2 Project Description
An artwork by Esther Polak and Ivar van Bekkum
It’s main component is a “phototropic car”, a small robotic rover that runs on solar energy, not unlike the carts used by NASA to explore the environments of distant planets. Except that this cart is designed to make observations of a distant body, the sun, in familiar settings, like a public square. It functions as a kind of sun-powered, mobile hour glass: the cart, tight to a pole with a longinsh rope, moves when its panels have collected a given amount of sunlight. And as it continously deposits sand, the cart leaves behind a patterned spiral trail.This spiral litterally reflects the sunrise: when the sun is still weak, the cart takes only small steps, but as the sun rises it slowly but surely makes bigger ones. But the pattern also reflects the peculiarities of the setting: some uneveness in the surface, the shade of tree, someone projecting her shadow, they will all leave their trace in the pattern. In this way “the setting” is loaded into the record which is all the more distinctive because of this.And one could say that, in doing so, Spiral Drawing Sunrise offers a site specific way of engaging in geo-metry. The word can be translated as earth-tracing, a way of measuring the earth in and as movement.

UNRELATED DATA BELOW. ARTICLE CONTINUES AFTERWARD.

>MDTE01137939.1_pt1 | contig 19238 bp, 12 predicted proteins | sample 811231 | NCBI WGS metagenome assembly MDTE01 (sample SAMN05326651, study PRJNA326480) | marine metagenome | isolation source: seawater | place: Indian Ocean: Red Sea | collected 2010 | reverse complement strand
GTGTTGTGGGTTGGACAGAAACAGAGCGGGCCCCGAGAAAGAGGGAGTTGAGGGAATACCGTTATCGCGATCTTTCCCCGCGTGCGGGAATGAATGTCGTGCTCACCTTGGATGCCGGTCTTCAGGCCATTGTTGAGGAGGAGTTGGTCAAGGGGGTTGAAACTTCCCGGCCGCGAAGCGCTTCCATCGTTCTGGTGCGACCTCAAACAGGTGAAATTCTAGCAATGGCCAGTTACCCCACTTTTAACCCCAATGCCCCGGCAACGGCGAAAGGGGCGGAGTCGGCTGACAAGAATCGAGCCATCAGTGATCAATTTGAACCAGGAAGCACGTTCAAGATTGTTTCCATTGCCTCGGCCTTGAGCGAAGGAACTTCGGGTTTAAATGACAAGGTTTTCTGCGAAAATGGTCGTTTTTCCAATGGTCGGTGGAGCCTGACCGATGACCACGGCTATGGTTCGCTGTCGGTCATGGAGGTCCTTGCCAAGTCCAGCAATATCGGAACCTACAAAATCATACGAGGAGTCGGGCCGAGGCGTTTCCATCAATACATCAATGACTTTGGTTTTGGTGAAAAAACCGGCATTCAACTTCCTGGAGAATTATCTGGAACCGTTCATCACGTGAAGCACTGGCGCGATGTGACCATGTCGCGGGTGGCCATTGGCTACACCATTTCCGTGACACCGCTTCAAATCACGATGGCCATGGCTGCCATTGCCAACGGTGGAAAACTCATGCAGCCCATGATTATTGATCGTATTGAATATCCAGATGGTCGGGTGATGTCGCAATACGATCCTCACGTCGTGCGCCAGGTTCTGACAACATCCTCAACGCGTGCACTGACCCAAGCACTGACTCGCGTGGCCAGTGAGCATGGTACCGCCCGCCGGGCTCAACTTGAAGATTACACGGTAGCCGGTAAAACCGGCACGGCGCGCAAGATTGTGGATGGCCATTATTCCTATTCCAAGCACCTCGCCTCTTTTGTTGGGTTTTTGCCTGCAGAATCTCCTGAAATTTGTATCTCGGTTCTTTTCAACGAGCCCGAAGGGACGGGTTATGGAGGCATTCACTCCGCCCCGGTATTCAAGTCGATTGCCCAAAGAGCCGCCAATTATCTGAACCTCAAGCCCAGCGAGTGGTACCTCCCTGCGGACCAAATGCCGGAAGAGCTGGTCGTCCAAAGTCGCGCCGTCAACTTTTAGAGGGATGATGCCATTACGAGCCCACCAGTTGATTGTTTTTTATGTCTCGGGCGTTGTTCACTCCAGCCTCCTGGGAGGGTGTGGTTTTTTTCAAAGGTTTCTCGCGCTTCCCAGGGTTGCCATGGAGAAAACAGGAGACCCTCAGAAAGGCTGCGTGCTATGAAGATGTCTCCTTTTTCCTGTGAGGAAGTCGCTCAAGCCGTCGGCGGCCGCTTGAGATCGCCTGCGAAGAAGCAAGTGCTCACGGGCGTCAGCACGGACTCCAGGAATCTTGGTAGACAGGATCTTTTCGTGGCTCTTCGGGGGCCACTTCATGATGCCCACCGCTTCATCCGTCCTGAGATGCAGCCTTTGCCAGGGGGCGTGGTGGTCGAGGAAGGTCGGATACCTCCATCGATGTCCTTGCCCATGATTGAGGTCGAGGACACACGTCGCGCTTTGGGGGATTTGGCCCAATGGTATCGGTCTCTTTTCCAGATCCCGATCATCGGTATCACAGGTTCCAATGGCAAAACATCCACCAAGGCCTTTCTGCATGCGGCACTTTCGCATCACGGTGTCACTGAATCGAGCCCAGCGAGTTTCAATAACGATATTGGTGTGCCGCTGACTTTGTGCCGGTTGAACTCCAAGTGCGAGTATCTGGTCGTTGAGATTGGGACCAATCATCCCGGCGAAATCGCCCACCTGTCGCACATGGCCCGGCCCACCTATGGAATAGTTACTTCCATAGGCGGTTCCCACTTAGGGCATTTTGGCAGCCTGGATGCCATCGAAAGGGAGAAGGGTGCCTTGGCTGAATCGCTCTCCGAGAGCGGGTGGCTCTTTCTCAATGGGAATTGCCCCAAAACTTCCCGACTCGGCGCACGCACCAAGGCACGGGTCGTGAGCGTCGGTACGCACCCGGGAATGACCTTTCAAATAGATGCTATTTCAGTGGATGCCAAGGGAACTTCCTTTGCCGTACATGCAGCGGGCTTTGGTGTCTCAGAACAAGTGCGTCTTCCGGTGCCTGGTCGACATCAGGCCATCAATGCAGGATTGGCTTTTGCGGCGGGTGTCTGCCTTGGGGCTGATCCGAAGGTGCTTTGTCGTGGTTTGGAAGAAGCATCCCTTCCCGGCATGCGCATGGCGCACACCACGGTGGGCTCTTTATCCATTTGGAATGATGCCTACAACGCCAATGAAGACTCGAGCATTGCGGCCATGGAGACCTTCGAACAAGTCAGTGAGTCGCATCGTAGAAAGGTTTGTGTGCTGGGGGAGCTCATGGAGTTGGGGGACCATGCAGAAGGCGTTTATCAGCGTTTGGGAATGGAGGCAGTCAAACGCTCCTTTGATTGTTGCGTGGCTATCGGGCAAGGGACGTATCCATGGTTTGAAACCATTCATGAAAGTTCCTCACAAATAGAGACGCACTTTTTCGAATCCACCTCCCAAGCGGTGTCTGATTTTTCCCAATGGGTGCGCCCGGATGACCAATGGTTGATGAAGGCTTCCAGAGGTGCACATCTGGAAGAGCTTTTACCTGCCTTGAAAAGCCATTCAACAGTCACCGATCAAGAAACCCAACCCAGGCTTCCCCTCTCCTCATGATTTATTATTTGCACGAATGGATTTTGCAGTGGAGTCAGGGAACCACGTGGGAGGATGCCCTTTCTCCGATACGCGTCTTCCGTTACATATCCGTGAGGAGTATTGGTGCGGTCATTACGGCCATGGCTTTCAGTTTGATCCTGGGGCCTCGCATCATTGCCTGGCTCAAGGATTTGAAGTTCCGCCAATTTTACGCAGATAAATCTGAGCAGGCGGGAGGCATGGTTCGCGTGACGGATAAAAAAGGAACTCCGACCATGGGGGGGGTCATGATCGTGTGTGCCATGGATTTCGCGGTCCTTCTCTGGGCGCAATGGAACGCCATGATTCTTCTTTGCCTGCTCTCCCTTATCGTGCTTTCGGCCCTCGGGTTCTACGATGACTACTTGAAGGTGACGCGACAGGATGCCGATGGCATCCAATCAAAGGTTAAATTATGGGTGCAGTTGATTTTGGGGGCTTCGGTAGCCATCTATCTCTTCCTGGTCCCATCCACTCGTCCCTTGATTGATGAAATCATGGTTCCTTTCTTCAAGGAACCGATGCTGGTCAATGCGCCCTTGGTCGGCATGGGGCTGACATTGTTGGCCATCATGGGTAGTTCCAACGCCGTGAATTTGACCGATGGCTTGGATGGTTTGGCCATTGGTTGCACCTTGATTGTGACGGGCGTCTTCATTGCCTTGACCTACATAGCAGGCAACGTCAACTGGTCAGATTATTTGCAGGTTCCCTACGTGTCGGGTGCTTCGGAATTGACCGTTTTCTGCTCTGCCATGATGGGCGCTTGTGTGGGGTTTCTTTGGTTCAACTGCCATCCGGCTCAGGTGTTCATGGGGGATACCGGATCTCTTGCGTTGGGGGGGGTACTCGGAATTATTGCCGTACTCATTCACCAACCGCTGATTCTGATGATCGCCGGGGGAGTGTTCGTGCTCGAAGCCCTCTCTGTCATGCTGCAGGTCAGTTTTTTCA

This is also how Spiral Drawing Sunrise can be used as a device for raising environmental awareness. In going its snail-like way in some place, the cart amplifies movements in the environment, and the changes it is going through: buses passing, traffic picking up, women with dogs passing by, and the sun slowly rising. As the robot cart goes its spiralling way, the environment ceases to be a static background, but turns out to be full of activity.